Did you stay up?

Last night’s Broadsheet on the Telly episode 16 can be viewed in its entirety above.

Thank you to Lucky,  Johnny Keenan, Olga Cronin and Preposterous for their frank and candid views on Leo Vs Simon, Seán Fitzpatrick and OTHER stuff.

To take advantage of the ‘stretch’ we will be broadcasting at 10.45 throughout the Summer, starting  on the Thursday following the June solstice.

If you would like to be on the telly please send short bio to broadsheet@broadsheet.ie marked ‘Broadsheet on the Telly’.

Thank you.

Last night: broadsheet on the Telly Tonight

From top: last night’s  RTÉ Investigates featuring Former UL president Don Barry ;  Aengus Ó Maoláin

Further to revelations broadcast last night by RTÉ Investigates about lack of oversight and accountability in publicly funded universities and colleges in Ireland

Aengus Ó Maoláin writes:

Last night, higher education institutions were exposed as misusing public money for years, all the while insisting that they were broke, and that students must pay more.

A change in culture, and consequences must follow.

For the ten years I have been working for equality of access to higher education, the Irish university’s representative body has stood in our way.

Expressing the greatest sympathy for our calls, but regretfully insisting that the universities are so strapped for cash that they must call for higher and higher tuition fees. Year on year, that call has been answered by government, and Irish students now pay the second highest fees in Europe.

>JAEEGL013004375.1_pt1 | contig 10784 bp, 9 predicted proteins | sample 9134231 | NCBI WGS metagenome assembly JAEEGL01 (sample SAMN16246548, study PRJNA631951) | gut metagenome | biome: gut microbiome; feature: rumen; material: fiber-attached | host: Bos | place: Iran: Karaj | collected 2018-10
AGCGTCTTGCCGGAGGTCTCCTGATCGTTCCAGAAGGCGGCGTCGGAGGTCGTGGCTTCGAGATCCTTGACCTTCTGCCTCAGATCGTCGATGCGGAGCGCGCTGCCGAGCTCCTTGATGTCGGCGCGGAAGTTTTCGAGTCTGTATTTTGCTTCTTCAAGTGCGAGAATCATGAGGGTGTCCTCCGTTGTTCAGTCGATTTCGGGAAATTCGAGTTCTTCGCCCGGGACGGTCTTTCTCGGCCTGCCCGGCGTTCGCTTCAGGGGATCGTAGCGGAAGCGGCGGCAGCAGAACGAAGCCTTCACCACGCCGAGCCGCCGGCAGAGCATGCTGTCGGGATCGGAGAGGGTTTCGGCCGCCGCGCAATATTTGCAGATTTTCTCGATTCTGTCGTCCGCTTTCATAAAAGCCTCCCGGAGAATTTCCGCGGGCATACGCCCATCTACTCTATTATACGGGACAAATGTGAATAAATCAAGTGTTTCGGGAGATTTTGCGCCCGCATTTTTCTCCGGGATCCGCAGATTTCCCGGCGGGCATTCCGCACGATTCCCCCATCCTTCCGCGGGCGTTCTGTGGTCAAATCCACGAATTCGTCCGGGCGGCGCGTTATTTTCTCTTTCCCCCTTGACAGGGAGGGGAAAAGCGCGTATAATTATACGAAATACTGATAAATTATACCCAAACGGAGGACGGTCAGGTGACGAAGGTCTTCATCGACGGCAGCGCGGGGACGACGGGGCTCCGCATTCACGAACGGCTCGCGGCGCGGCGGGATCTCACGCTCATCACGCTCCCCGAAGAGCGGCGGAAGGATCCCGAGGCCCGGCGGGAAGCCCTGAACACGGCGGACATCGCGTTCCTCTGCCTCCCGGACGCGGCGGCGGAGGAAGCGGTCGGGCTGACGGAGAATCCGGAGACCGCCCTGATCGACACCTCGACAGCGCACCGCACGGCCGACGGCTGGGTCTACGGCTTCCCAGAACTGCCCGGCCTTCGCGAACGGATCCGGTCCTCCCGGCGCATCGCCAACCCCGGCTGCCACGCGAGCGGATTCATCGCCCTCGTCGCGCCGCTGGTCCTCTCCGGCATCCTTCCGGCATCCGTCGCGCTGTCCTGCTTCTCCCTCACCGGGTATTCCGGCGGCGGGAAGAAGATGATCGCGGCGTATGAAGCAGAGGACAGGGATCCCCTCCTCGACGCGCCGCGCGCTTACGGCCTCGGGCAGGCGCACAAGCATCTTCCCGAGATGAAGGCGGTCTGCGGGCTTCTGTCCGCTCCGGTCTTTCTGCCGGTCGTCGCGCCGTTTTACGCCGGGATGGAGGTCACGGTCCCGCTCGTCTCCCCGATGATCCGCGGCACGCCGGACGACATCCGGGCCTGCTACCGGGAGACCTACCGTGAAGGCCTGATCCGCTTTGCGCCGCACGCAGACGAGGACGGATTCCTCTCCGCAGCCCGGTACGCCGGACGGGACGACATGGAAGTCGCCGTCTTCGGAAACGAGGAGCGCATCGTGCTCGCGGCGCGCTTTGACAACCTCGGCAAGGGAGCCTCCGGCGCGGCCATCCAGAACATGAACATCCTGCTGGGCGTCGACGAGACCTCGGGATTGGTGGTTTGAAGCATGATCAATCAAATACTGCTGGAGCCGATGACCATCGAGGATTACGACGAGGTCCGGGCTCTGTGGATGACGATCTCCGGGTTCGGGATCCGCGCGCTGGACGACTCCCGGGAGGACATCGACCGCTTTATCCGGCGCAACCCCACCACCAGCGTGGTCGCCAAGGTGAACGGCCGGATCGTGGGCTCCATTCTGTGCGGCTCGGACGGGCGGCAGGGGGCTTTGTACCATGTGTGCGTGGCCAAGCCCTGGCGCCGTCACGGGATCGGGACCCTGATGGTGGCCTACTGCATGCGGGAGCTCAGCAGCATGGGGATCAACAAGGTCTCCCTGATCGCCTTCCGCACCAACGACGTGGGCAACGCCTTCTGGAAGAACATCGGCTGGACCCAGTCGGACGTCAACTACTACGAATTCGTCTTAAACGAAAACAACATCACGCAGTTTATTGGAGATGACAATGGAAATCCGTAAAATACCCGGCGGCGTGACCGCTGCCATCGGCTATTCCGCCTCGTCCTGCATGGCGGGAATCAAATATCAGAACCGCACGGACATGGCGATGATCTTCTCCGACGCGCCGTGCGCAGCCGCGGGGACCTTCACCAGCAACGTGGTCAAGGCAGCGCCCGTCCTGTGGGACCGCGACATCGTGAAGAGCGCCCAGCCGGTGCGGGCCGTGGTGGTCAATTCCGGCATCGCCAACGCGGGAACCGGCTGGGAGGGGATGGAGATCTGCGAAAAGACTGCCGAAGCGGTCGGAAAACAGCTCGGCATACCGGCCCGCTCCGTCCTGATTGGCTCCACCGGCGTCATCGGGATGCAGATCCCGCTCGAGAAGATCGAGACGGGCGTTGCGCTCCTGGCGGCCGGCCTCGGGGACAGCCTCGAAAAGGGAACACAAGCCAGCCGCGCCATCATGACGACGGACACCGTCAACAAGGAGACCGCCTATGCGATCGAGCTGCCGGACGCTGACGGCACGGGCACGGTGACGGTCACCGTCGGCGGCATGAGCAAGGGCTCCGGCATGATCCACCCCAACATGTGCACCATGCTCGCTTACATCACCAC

Strangely enough, in most other countries the universities don’t do that.

Those fees make up one part of university’s funding, the other significant part is direct funding from the Department of Education, through the Higher Education Authority – in other words, taxpayers’ money.

The universities have come crying to government time and again with their begging bowls in hand, on bended knee insisting that the solution to all their financial problems is for the students to cough up more. In other countries, the institutions lobby for more cash from the department, rather than fees.

It was an open secret when I was in the student movement that universities have a mostly free hand to spend their budgets how they will, but that open secret was blown open by RTÉ Investigates last night.

When any body is allowed to become a private fiefdom, corruption is inevitable, and so it is with the higher education system.

The bare-faced nature of crying out for higher student fees, all the while wantonly wasting the money already granted by the state is offensive.

Like Social democrats co-leader Catherine Murphy said on the programme last night, I am not disappointed by this, I am actually angry about it.